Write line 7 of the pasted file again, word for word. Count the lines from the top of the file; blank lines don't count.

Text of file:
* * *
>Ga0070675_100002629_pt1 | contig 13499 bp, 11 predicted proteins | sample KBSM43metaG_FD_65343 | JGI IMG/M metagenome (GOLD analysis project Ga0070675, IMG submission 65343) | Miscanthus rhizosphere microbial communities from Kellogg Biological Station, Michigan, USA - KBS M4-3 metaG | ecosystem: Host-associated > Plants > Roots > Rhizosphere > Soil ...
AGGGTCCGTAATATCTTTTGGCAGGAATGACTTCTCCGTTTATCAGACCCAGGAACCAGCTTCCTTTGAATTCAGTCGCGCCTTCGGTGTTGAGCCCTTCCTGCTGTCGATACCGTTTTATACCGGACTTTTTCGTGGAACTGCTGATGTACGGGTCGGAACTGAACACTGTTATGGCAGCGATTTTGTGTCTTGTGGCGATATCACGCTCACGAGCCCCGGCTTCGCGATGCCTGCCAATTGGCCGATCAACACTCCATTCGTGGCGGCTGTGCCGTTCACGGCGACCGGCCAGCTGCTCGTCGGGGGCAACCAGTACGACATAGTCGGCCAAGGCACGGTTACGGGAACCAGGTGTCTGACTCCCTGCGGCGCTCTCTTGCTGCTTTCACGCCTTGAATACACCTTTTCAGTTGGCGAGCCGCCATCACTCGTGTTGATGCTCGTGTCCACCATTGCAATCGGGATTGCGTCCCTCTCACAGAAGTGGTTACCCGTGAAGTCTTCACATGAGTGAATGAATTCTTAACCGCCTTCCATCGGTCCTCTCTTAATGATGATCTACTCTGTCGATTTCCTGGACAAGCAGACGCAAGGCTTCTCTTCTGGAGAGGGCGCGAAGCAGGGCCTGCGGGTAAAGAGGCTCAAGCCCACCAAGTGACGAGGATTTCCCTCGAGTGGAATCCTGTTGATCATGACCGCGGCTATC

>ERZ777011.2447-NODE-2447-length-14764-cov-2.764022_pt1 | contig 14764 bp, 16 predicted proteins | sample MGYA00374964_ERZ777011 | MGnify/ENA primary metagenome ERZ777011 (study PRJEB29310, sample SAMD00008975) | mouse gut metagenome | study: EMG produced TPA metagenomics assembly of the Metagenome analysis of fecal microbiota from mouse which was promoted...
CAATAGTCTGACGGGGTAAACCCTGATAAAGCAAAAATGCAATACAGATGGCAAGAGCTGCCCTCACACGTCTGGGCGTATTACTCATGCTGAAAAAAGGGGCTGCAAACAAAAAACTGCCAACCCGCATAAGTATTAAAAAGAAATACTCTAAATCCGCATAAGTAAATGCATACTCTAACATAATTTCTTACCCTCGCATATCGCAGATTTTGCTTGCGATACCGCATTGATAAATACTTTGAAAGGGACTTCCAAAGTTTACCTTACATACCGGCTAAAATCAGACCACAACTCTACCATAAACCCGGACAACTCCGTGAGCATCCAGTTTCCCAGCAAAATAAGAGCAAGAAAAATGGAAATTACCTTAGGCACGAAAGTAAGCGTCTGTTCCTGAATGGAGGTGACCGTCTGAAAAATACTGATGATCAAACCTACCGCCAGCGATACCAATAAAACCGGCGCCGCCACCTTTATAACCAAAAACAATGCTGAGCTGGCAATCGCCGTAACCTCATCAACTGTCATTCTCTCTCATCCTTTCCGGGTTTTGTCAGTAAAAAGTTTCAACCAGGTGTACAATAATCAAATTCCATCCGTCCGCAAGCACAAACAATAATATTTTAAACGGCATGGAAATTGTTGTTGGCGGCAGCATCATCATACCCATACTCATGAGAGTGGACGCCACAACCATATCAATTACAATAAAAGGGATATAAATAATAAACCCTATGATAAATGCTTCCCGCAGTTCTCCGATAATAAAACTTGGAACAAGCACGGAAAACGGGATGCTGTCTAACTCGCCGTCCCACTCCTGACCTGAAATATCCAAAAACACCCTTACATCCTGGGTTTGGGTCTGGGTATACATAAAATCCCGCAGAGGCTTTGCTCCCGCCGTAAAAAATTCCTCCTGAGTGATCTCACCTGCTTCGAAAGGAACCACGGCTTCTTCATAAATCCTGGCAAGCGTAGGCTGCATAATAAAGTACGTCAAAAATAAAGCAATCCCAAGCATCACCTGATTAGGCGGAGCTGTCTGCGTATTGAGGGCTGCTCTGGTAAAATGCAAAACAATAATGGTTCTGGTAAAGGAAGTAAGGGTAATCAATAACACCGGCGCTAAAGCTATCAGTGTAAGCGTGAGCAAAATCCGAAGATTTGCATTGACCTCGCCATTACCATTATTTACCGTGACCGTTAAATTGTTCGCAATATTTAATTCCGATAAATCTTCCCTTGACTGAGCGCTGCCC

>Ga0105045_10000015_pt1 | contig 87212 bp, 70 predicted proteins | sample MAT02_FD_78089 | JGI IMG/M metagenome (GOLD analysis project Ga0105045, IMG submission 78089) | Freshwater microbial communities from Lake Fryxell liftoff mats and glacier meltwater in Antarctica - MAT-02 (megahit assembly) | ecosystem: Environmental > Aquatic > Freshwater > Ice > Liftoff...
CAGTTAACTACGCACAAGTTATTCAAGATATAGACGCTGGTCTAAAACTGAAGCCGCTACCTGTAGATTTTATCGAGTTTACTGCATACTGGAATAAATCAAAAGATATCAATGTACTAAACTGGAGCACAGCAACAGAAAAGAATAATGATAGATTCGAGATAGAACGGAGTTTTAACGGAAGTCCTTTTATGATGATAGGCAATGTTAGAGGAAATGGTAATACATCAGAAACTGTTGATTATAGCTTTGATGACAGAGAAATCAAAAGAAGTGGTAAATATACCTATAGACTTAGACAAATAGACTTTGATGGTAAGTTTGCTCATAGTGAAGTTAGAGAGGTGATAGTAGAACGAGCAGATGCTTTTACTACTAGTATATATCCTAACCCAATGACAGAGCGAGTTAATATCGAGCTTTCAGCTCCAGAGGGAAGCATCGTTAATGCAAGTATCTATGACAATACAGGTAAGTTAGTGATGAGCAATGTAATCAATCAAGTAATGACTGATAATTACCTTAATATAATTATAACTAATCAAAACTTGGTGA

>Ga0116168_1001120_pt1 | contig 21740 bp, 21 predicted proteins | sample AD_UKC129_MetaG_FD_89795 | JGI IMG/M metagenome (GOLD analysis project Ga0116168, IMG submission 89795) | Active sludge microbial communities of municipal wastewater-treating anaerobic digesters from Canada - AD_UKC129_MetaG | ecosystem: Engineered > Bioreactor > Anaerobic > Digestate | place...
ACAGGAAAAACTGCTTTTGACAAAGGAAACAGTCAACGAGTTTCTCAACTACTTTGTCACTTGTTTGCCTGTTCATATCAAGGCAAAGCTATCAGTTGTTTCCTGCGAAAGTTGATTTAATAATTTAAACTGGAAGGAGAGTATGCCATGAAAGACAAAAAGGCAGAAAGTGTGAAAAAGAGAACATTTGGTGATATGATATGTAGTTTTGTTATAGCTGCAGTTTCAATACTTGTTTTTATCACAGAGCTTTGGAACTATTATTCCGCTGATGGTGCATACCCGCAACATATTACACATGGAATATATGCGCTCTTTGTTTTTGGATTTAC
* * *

>Ga0116168_1001120_pt1 | contig 21740 bp, 21 predicted proteins | sample AD_UKC129_MetaG_FD_89795 | JGI IMG/M metagenome (GOLD analysis project Ga0116168, IMG submission 89795) | Active sludge microbial communities of municipal wastewater-treating anaerobic digesters from Canada - AD_UKC129_MetaG | ecosystem: Engineered > Bioreactor > Anaerobic > Digestate | place...